Juan Gris, María Blanchard and the Cubisms (1916-1927)
From 06 October 2017 to 25 February 2018Curated: Eugenio Carmona y Lourdes Moreno
In collaboration with:
This exhibition analyses the survival of Cubism beyond the period in which Picasso and Braque, its creators, gave shape to the movement (1907-1914). For the years between the outbreak of the First World War and the end of the 1920s witnessed a new lease of life for this creative experience, which significantly influenced twentieth-century art. During this new stage, the movement was redefined and different artists took over the leading role. The first section of the exhibition features works produced between 1916 and 1918 by two artists who are presented as keys to understanding this second Cubism: Juan Gris, who attained the peak of his synthetic, geometric, flat and pure painting during these years and played an unquestionable part in steering Cubism in a new direction; and María Blanchard, then at the height of her creative maturity and closeness to Gris, though her style was personal and original, dynamic and colourful.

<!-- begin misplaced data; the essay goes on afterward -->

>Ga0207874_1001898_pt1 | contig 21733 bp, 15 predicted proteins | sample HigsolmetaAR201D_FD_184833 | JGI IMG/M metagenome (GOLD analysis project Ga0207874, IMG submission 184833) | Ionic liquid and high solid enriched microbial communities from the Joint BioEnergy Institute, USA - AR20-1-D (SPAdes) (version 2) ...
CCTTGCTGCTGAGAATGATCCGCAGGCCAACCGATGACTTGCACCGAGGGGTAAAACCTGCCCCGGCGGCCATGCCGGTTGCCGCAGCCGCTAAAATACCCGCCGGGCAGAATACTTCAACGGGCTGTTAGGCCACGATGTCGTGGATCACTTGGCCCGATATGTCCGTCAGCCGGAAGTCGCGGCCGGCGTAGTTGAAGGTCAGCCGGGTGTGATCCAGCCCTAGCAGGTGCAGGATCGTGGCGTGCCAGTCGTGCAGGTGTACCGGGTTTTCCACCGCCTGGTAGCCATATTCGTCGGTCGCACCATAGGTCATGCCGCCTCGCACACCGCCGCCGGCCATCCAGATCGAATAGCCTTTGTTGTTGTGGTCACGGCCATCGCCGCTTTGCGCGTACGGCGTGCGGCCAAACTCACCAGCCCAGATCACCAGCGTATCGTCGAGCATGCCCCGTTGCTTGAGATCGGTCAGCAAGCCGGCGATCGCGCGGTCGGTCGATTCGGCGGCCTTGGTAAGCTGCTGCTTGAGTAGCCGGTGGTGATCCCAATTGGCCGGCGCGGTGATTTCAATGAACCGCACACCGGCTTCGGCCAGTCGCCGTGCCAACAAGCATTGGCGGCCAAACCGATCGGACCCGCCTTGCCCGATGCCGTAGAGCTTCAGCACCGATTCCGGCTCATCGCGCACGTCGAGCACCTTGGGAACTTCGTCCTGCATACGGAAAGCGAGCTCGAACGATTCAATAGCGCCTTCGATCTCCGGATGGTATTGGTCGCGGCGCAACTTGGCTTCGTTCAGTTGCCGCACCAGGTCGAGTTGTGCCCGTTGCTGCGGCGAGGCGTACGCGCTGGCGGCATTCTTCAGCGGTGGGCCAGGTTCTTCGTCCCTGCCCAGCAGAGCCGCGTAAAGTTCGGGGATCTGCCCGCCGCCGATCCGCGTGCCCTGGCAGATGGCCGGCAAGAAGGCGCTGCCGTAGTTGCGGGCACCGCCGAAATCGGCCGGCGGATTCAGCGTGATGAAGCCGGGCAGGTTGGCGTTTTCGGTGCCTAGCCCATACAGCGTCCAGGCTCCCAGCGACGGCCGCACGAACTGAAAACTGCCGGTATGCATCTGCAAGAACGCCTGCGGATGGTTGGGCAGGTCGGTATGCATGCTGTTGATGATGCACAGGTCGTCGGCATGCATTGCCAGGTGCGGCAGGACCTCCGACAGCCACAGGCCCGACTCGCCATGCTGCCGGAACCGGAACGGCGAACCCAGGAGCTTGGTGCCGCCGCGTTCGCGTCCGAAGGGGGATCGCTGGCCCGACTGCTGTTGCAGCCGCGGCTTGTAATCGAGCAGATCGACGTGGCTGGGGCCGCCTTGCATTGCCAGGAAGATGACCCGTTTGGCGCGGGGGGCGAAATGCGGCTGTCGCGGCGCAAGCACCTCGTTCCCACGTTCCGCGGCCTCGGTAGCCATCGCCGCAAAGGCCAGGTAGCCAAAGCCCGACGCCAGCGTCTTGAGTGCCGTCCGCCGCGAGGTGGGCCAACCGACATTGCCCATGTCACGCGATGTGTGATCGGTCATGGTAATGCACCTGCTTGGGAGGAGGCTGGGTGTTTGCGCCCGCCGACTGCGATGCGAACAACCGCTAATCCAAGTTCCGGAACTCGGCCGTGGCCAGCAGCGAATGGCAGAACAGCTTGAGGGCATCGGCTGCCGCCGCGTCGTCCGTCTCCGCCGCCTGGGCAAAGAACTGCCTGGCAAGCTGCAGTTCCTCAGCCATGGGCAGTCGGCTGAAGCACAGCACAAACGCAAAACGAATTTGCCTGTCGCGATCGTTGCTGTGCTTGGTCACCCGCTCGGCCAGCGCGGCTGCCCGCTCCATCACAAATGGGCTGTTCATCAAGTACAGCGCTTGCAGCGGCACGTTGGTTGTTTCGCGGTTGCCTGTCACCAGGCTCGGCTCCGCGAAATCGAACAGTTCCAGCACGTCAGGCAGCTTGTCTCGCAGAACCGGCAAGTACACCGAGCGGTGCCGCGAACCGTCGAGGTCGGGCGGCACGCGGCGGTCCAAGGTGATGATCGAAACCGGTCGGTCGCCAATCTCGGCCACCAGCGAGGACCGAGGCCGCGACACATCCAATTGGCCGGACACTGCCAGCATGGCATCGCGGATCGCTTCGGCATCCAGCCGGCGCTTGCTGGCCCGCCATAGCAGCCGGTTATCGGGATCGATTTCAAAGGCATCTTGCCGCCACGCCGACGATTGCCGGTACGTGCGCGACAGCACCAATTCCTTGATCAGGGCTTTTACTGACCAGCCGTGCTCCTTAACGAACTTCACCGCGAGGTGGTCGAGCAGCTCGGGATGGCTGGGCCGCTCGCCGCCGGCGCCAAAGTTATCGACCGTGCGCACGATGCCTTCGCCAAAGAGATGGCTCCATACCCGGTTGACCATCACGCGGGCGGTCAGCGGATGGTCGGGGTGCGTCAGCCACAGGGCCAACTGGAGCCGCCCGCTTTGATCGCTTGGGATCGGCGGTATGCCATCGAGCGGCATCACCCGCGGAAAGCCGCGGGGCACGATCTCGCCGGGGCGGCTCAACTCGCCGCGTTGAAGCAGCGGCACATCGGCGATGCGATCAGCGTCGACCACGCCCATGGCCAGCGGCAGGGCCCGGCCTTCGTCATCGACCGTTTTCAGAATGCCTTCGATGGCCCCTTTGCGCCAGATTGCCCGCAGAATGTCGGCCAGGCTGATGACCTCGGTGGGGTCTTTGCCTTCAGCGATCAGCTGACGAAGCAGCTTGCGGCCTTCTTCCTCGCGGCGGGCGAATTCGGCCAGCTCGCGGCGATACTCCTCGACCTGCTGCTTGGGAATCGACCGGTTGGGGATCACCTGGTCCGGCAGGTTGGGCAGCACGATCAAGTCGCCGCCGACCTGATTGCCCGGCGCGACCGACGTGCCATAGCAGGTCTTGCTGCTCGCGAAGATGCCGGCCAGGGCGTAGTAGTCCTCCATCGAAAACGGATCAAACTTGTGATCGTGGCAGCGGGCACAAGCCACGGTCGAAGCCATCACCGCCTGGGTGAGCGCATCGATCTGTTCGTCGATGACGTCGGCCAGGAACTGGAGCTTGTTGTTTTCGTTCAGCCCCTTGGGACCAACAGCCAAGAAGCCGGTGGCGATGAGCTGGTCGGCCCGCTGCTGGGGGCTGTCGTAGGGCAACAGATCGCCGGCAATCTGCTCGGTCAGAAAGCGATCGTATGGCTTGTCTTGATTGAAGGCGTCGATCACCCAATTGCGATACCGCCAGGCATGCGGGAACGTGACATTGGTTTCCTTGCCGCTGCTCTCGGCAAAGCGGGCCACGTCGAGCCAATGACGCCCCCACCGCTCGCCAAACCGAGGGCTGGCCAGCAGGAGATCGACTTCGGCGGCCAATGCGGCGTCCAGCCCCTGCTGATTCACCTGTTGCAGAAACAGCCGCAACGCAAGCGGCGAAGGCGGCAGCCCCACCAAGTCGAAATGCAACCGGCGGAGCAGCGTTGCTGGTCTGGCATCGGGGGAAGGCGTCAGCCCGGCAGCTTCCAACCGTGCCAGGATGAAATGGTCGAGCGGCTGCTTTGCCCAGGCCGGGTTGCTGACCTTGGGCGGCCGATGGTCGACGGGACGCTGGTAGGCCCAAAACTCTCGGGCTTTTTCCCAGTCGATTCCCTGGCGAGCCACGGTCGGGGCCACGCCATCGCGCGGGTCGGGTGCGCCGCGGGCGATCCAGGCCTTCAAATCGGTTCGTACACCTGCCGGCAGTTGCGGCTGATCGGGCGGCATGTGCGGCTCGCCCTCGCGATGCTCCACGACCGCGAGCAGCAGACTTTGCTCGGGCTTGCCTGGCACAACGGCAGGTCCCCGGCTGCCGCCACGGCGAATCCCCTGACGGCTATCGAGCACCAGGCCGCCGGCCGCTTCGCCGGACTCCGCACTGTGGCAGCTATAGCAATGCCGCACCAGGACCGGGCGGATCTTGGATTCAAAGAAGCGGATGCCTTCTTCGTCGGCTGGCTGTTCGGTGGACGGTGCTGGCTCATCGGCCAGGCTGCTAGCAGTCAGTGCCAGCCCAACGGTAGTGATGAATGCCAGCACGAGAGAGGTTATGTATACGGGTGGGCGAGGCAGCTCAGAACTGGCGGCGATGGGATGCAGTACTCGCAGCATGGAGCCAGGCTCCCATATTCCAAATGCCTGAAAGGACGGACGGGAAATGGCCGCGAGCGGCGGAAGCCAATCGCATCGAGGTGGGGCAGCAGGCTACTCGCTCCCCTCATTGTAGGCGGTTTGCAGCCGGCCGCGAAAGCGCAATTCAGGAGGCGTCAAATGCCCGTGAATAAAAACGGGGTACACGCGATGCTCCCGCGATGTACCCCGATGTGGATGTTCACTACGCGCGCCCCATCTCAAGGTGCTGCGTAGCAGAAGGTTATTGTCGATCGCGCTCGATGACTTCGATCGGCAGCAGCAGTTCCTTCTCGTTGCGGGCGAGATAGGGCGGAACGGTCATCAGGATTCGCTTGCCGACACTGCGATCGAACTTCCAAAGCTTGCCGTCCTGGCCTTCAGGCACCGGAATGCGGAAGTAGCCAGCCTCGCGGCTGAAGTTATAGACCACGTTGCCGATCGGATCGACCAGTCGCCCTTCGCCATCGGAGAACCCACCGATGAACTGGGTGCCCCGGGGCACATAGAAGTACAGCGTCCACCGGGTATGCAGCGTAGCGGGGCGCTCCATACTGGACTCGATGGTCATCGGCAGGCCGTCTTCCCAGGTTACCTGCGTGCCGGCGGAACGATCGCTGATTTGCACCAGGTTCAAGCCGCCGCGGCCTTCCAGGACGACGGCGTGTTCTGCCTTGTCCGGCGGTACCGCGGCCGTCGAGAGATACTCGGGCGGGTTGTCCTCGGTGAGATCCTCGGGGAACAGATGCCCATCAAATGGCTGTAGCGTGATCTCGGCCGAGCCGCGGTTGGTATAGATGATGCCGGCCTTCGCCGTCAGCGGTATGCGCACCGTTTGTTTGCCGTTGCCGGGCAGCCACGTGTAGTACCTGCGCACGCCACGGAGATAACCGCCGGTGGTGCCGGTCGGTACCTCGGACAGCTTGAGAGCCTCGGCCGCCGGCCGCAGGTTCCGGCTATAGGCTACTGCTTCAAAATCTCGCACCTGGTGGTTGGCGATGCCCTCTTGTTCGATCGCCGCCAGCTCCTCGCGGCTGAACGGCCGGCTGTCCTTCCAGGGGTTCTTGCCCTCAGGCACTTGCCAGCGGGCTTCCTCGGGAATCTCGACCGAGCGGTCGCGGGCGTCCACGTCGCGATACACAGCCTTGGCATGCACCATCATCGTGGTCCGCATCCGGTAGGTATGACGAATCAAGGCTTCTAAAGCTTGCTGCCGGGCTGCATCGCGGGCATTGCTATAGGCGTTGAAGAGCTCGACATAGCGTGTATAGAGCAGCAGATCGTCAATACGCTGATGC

But it was not a single movement; rather, there were as many Cubisms as there were artists who practiced it. The second section highlights the sculptor Jacques Lipchitz, the painters Albert Gleizes and Jean Metzinger, and the poet Vicente Huidobro on account of their friendship and creative rapport with Gris and Blanchard, with whom they shared the same artistic aim, though they each explored their own different path between abstraction and figuration.
Thanks to all these artists, Cubism became established as a language of modernity, which played a significant role among the first avant-garde generation of the 1920s in Spain — Dalí, Moreno Villa, Palencia, Peinado, Ángeles Ortiz and Cossío — to whom the last section of the show is devoted.
Juan Gris, Seated Woman, 1917 (detail), oil on canvas, 116 x 73 cm
Carmen Thyssen-Bornemisza Collection on loan at the Museo Thyssen-Bornemisza